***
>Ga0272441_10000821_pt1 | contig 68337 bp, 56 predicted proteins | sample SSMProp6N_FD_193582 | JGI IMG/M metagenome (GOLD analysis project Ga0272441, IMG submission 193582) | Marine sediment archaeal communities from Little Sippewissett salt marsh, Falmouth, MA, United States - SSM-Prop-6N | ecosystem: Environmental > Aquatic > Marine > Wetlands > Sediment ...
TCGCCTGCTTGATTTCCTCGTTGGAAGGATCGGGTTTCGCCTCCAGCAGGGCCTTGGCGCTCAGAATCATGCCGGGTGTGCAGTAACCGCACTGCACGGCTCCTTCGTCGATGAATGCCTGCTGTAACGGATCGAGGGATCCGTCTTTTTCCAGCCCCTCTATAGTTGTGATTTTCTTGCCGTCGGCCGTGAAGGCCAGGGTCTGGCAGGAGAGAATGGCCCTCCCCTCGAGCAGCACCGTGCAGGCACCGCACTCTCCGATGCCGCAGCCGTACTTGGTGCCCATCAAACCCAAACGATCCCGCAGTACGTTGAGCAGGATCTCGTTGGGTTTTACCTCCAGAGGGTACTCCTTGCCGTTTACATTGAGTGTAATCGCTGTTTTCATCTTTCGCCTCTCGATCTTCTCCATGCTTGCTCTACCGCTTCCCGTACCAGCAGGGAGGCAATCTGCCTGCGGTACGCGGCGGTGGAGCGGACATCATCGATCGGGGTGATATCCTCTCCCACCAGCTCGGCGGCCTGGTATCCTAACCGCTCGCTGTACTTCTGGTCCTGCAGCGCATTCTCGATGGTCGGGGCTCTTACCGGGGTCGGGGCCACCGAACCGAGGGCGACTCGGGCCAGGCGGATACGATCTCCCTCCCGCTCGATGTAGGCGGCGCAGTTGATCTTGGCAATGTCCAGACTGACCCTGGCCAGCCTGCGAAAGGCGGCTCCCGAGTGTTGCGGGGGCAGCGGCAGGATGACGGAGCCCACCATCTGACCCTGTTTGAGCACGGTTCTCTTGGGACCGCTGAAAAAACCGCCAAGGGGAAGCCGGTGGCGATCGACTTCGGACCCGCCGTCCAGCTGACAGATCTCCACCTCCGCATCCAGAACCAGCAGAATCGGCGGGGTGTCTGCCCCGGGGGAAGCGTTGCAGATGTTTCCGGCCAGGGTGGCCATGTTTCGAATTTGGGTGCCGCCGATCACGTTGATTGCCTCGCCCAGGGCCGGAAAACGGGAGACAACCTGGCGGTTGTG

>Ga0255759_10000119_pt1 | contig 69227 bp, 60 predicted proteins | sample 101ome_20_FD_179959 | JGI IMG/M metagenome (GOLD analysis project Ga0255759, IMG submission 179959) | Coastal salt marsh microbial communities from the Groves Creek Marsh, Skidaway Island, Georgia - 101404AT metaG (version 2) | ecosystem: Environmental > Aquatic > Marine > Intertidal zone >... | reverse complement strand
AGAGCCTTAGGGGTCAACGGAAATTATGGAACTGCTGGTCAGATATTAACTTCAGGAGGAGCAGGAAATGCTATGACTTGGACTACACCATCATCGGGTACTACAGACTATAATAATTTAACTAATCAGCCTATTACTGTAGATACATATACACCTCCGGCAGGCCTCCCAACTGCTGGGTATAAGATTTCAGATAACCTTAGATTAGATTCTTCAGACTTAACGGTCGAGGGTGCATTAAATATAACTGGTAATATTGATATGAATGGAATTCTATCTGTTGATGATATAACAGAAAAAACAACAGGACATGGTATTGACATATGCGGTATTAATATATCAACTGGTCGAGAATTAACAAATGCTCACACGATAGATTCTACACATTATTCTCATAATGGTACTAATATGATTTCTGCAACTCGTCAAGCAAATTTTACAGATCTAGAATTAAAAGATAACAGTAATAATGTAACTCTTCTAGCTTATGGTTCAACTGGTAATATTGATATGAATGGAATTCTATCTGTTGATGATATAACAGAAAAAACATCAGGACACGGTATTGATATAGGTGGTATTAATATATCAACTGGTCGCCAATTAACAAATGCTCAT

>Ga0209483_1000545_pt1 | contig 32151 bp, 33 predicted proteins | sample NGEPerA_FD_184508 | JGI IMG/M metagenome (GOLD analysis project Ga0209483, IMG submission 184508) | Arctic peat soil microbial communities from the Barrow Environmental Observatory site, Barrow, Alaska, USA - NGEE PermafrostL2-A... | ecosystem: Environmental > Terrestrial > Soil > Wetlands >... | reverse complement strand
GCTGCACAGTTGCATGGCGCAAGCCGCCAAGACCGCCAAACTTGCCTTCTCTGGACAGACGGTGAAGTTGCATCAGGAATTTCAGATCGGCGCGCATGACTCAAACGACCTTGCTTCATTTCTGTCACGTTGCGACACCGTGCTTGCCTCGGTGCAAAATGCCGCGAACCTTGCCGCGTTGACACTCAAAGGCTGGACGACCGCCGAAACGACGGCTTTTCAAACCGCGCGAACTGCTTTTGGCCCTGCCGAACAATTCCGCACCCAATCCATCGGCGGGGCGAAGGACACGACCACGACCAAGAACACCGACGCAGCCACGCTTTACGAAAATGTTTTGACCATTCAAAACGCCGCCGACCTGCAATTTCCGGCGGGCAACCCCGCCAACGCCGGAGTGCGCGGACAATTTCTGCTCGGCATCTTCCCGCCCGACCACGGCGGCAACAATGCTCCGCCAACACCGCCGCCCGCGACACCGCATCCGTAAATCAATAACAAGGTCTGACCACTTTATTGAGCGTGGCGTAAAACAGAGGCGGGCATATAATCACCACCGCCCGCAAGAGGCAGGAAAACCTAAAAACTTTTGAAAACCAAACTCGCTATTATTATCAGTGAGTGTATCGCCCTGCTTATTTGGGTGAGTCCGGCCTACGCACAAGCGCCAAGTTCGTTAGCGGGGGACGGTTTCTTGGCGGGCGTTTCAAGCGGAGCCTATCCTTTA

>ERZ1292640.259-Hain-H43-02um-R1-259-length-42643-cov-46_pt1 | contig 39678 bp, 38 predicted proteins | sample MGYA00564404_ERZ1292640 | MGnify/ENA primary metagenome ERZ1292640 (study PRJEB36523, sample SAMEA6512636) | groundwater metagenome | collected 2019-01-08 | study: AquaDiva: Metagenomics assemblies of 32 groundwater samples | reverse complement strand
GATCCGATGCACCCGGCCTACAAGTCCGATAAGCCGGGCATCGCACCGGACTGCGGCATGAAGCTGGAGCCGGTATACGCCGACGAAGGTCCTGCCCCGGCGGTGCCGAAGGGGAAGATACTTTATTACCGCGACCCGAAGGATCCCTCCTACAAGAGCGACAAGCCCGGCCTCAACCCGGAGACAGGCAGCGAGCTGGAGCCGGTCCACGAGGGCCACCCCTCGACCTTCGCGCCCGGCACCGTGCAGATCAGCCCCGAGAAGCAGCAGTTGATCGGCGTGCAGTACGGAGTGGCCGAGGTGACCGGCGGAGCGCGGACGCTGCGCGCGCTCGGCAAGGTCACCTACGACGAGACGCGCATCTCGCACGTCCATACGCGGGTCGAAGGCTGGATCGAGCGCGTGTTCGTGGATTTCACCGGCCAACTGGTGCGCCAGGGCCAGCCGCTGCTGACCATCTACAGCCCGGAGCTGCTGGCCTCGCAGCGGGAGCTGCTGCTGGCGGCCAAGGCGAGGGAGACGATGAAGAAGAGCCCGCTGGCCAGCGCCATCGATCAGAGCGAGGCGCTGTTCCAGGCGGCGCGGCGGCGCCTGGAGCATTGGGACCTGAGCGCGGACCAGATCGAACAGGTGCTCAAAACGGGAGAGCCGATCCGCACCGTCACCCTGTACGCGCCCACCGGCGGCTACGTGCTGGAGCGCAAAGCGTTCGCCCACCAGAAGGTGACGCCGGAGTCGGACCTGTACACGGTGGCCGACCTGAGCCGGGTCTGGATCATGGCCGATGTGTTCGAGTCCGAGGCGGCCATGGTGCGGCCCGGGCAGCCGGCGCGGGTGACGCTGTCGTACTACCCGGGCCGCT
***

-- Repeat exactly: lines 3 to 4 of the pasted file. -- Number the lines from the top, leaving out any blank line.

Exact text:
>Ga0255759_10000119_pt1 | contig 69227 bp, 60 predicted proteins | sample 101ome_20_FD_179959 | JGI IMG/M metagenome (GOLD analysis project Ga0255759, IMG submission 179959) | Coastal salt marsh microbial communities from the Groves Creek Marsh, Skidaway Island, Georgia - 101404AT metaG (version 2) | ecosystem: Environmental > Aquatic > Marine > Intertidal zone >... | reverse complement strand
AGAGCCTTAGGGGTCAACGGAAATTATGGAACTGCTGGTCAGATATTAACTTCAGGAGGAGCAGGAAATGCTATGACTTGGACTACACCATCATCGGGTACTACAGACTATAATAATTTAACTAATCAGCCTATTACTGTAGATACATATACACCTCCGGCAGGCCTCCCAACTGCTGGGTATAAGATTTCAGATAACCTTAGATTAGATTCTTCAGACTTAACGGTCGAGGGTGCATTAAATATAACTGGTAATATTGATATGAATGGAATTCTATCTGTTGATGATATAACAGAAAAAACAACAGGACATGGTATTGACATATGCGGTATTAATATATCAACTGGTCGAGAATTAACAAATGCTCACACGATAGATTCTACACATTATTCTCATAATGGTACTAATATGATTTCTGCAACTCGTCAAGCAAATTTTACAGATCTAGAATTAAAAGATAACAGTAATAATGTAACTCTTCTAGCTTATGGTTCAACTGGTAATATTGATATGAATGGAATTCTATCTGTTGATGATATAACAGAAAAAACATCAGGACACGGTATTGATATAGGTGGTATTAATATATCAACTGGTCGCCAATTAACAAATGCTCAT